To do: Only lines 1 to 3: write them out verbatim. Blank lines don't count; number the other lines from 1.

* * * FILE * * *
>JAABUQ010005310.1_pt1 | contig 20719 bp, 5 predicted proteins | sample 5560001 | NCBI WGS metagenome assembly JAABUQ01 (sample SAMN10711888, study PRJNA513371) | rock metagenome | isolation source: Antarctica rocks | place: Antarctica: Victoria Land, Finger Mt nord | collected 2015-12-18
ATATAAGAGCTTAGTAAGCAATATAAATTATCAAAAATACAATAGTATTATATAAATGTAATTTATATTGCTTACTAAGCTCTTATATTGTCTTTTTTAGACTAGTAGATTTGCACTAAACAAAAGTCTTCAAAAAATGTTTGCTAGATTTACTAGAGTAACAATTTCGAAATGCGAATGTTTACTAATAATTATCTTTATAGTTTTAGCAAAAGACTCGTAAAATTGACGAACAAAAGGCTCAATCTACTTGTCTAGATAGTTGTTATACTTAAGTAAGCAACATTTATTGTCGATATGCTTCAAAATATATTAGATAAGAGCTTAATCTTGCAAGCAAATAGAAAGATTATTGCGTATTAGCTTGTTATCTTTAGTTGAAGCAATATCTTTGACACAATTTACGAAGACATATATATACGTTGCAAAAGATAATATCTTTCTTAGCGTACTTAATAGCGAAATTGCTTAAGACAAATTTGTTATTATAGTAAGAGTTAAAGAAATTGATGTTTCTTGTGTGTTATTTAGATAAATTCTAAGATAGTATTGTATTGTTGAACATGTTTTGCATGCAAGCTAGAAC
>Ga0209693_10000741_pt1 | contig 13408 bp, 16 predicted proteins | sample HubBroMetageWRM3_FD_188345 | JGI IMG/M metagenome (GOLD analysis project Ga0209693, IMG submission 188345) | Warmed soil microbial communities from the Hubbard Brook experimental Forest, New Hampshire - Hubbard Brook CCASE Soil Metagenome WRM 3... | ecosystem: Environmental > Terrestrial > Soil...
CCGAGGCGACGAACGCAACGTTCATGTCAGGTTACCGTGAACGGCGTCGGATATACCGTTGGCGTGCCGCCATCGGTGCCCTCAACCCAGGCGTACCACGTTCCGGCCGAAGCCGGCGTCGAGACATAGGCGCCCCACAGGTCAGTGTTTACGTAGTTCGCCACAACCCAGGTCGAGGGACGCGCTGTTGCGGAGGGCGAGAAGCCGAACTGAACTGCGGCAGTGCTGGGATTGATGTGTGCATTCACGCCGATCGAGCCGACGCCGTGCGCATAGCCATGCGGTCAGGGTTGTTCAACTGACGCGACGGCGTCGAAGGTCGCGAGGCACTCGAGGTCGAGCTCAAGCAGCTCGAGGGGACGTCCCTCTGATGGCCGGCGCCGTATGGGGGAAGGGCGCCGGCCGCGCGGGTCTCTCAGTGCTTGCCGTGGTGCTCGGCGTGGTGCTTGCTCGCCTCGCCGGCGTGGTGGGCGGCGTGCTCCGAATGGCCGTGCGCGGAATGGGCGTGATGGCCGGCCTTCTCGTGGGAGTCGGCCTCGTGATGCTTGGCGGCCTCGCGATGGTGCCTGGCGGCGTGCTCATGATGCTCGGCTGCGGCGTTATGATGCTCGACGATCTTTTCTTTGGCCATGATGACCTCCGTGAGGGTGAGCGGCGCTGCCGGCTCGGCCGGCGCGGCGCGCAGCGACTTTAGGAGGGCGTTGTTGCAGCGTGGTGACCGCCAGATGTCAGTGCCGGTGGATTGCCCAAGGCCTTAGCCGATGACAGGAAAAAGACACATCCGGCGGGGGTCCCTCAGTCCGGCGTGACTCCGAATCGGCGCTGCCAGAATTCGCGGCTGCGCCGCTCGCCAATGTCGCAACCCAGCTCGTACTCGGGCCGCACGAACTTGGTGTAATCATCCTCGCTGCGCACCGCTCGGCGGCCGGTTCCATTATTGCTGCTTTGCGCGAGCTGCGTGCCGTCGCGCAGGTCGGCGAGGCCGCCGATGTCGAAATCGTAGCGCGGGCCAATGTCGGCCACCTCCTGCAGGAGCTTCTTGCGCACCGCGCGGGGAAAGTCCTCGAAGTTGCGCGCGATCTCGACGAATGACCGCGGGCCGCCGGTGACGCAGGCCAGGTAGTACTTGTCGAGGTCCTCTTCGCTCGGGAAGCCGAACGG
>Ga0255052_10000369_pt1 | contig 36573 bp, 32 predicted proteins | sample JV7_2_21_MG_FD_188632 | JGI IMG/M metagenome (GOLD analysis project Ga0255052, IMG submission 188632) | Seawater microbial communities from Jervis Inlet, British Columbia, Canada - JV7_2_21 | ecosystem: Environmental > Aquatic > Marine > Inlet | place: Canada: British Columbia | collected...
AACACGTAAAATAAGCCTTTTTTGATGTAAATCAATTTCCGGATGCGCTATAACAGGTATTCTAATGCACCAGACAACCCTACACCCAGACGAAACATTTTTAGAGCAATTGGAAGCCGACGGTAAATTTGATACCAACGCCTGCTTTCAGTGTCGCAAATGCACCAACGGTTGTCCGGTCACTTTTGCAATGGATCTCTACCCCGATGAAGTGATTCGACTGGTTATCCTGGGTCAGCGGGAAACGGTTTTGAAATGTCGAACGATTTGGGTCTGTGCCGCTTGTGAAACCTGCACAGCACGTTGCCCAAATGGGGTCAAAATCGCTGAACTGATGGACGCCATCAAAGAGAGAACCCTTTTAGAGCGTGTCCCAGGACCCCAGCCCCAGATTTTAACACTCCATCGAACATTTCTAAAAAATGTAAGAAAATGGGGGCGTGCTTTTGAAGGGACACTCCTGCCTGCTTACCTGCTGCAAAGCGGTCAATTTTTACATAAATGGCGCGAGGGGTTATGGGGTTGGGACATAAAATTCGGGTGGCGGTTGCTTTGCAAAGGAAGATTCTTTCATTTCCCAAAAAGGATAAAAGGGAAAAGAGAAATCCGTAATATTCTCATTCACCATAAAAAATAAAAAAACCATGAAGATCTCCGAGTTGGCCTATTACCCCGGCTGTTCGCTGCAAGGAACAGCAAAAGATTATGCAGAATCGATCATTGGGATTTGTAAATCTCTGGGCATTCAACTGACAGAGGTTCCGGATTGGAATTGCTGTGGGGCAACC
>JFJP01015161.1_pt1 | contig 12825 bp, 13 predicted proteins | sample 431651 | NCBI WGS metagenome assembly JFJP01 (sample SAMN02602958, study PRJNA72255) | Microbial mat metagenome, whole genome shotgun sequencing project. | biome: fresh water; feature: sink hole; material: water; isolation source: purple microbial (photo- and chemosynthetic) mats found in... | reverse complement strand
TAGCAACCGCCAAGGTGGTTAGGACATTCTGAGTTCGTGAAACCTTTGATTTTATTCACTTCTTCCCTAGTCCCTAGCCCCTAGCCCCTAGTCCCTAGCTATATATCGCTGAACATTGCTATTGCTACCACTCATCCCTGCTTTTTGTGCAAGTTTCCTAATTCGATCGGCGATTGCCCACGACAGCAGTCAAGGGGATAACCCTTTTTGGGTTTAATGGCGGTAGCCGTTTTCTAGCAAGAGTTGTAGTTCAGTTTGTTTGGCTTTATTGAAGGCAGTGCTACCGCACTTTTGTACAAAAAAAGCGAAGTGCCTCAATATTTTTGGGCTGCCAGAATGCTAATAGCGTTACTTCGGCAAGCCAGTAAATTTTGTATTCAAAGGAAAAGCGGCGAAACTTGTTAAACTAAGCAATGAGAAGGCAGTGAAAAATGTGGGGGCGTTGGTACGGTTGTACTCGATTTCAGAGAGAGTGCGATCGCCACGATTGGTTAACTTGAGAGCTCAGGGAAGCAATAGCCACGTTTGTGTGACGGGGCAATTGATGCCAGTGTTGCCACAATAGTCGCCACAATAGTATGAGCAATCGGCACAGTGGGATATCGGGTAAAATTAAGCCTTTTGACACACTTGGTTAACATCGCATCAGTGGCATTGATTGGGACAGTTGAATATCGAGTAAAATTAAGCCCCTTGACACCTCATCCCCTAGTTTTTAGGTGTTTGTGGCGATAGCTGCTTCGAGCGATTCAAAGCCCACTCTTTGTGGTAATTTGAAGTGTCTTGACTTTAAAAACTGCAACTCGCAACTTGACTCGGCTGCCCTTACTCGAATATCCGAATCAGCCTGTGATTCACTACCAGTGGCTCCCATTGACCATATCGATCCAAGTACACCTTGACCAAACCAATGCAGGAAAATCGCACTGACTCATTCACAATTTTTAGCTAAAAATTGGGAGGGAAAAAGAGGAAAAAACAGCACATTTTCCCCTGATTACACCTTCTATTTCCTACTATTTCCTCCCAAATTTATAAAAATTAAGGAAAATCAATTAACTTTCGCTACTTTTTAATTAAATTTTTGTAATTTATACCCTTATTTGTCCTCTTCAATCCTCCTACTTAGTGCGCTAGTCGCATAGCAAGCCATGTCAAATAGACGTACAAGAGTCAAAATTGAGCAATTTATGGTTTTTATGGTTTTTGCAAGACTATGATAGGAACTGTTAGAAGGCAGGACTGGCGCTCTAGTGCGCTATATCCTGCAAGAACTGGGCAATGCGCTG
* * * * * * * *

>JAABUQ010005310.1_pt1 | contig 20719 bp, 5 predicted proteins | sample 5560001 | NCBI WGS metagenome assembly JAABUQ01 (sample SAMN10711888, study PRJNA513371) | rock metagenome | isolation source: Antarctica rocks | place: Antarctica: Victoria Land, Finger Mt nord | collected 2015-12-18
ATATAAGAGCTTAGTAAGCAATATAAATTATCAAAAATACAATAGTATTATATAAATGTAATTTATATTGCTTACTAAGCTCTTATATTGTCTTTTTTAGACTAGTAGATTTGCACTAAACAAAAGTCTTCAAAAAATGTTTGCTAGATTTACTAGAGTAACAATTTCGAAATGCGAATGTTTACTAATAATTATCTTTATAGTTTTAGCAAAAGACTCGTAAAATTGACGAACAAAAGGCTCAATCTACTTGTCTAGATAGTTGTTATACTTAAGTAAGCAACATTTATTGTCGATATGCTTCAAAATATATTAGATAAGAGCTTAATCTTGCAAGCAAATAGAAAGATTATTGCGTATTAGCTTGTTATCTTTAGTTGAAGCAATATCTTTGACACAATTTACGAAGACATATATATACGTTGCAAAAGATAATATCTTTCTTAGCGTACTTAATAGCGAAATTGCTTAAGACAAATTTGTTATTATAGTAAGAGTTAAAGAAATTGATGTTTCTTGTGTGTTATTTAGATAAATTCTAAGATAGTATTGTATTGTTGAACATGTTTTGCATGCAAGCTAGAAC
>Ga0209693_10000741_pt1 | contig 13408 bp, 16 predicted proteins | sample HubBroMetageWRM3_FD_188345 | JGI IMG/M metagenome (GOLD analysis project Ga0209693, IMG submission 188345) | Warmed soil microbial communities from the Hubbard Brook experimental Forest, New Hampshire - Hubbard Brook CCASE Soil Metagenome WRM 3... | ecosystem: Environmental > Terrestrial > Soil...